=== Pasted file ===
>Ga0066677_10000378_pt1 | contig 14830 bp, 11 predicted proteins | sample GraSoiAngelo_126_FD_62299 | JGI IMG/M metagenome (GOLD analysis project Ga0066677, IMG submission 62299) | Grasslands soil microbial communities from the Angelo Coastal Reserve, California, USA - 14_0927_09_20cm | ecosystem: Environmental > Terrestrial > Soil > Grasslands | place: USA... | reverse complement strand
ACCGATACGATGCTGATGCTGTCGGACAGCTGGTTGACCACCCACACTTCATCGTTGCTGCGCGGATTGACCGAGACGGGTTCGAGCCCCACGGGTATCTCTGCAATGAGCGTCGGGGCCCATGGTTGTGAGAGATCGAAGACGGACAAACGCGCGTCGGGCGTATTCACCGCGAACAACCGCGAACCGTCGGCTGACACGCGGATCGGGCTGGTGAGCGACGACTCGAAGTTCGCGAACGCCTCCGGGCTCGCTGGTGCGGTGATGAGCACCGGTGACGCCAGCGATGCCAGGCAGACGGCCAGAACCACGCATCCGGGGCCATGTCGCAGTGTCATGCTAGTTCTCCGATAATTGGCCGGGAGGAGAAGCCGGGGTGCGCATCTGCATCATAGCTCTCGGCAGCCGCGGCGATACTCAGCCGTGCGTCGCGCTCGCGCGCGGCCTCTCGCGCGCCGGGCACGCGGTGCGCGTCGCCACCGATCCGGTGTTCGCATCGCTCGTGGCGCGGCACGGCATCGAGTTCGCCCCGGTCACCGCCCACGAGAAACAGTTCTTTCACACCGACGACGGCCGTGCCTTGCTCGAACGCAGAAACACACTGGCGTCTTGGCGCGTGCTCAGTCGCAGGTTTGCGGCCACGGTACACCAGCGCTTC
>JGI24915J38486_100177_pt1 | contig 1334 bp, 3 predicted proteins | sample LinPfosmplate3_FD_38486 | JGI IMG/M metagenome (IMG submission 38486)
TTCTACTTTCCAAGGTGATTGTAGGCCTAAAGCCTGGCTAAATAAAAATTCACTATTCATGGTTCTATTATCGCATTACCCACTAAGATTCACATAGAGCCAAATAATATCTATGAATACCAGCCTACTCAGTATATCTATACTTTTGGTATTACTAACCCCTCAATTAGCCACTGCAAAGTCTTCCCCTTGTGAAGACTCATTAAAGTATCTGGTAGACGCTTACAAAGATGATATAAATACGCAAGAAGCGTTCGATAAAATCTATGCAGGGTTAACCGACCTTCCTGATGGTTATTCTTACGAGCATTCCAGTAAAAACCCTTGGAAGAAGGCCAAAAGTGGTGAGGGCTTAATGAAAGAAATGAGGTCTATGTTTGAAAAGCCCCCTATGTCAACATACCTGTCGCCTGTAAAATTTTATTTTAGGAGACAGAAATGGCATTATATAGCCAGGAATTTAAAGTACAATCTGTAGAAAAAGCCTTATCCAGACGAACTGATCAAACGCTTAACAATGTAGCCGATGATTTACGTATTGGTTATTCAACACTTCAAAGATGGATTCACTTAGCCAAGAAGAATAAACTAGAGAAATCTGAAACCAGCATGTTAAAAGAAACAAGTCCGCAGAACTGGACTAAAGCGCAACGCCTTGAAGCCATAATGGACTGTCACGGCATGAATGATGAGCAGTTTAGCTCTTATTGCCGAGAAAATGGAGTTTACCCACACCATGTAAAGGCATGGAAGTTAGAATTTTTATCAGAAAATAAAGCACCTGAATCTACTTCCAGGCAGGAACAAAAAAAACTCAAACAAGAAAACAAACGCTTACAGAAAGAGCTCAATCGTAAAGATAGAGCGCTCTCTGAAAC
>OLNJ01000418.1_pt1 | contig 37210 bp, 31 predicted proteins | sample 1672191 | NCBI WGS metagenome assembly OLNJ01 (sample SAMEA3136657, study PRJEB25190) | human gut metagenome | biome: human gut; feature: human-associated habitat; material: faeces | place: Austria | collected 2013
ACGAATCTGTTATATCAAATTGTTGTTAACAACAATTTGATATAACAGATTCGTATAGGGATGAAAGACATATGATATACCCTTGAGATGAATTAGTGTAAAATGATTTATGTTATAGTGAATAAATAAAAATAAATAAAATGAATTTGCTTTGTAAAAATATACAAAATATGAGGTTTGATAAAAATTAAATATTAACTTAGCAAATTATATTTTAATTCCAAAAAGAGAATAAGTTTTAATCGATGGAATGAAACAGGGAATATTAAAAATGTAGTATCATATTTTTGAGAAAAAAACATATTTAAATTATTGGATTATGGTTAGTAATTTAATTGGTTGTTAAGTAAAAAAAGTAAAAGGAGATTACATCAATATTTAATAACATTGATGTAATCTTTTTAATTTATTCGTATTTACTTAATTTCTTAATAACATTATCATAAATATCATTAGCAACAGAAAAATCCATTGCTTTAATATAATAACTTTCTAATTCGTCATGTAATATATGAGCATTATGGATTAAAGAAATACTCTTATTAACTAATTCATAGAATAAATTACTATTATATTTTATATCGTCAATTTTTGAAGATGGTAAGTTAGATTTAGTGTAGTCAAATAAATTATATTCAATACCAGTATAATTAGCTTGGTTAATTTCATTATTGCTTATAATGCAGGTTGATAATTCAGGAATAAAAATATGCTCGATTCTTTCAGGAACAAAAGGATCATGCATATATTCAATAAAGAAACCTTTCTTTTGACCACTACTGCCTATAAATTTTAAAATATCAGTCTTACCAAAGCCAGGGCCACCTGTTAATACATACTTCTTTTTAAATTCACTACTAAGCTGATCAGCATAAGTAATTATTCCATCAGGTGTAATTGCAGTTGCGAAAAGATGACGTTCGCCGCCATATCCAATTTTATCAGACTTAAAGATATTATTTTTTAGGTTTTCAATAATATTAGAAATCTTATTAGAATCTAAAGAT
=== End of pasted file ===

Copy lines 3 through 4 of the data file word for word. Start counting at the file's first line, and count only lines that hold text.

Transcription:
>JGI24915J38486_100177_pt1 | contig 1334 bp, 3 predicted proteins | sample LinPfosmplate3_FD_38486 | JGI IMG/M metagenome (IMG submission 38486)
TTCTACTTTCCAAGGTGATTGTAGGCCTAAAGCCTGGCTAAATAAAAATTCACTATTCATGGTTCTATTATCGCATTACCCACTAAGATTCACATAGAGCCAAATAATATCTATGAATACCAGCCTACTCAGTATATCTATACTTTTGGTATTACTAACCCCTCAATTAGCCACTGCAAAGTCTTCCCCTTGTGAAGACTCATTAAAGTATCTGGTAGACGCTTACAAAGATGATATAAATACGCAAGAAGCGTTCGATAAAATCTATGCAGGGTTAACCGACCTTCCTGATGGTTATTCTTACGAGCATTCCAGTAAAAACCCTTGGAAGAAGGCCAAAAGTGGTGAGGGCTTAATGAAAGAAATGAGGTCTATGTTTGAAAAGCCCCCTATGTCAACATACCTGTCGCCTGTAAAATTTTATTTTAGGAGACAGAAATGGCATTATATAGCCAGGAATTTAAAGTACAATCTGTAGAAAAAGCCTTATCCAGACGAACTGATCAAACGCTTAACAATGTAGCCGATGATTTACGTATTGGTTATTCAACACTTCAAAGATGGATTCACTTAGCCAAGAAGAATAAACTAGAGAAATCTGAAACCAGCATGTTAAAAGAAACAAGTCCGCAGAACTGGACTAAAGCGCAACGCCTTGAAGCCATAATGGACTGTCACGGCATGAATGATGAGCAGTTTAGCTCTTATTGCCGAGAAAATGGAGTTTACCCACACCATGTAAAGGCATGGAAGTTAGAATTTTTATCAGAAAATAAAGCACCTGAATCTACTTCCAGGCAGGAACAAAAAAAACTCAAACAAGAAAACAAACGCTTACAGAAAGAGCTCAATCGTAAAGATAGAGCGCTCTCTGAAAC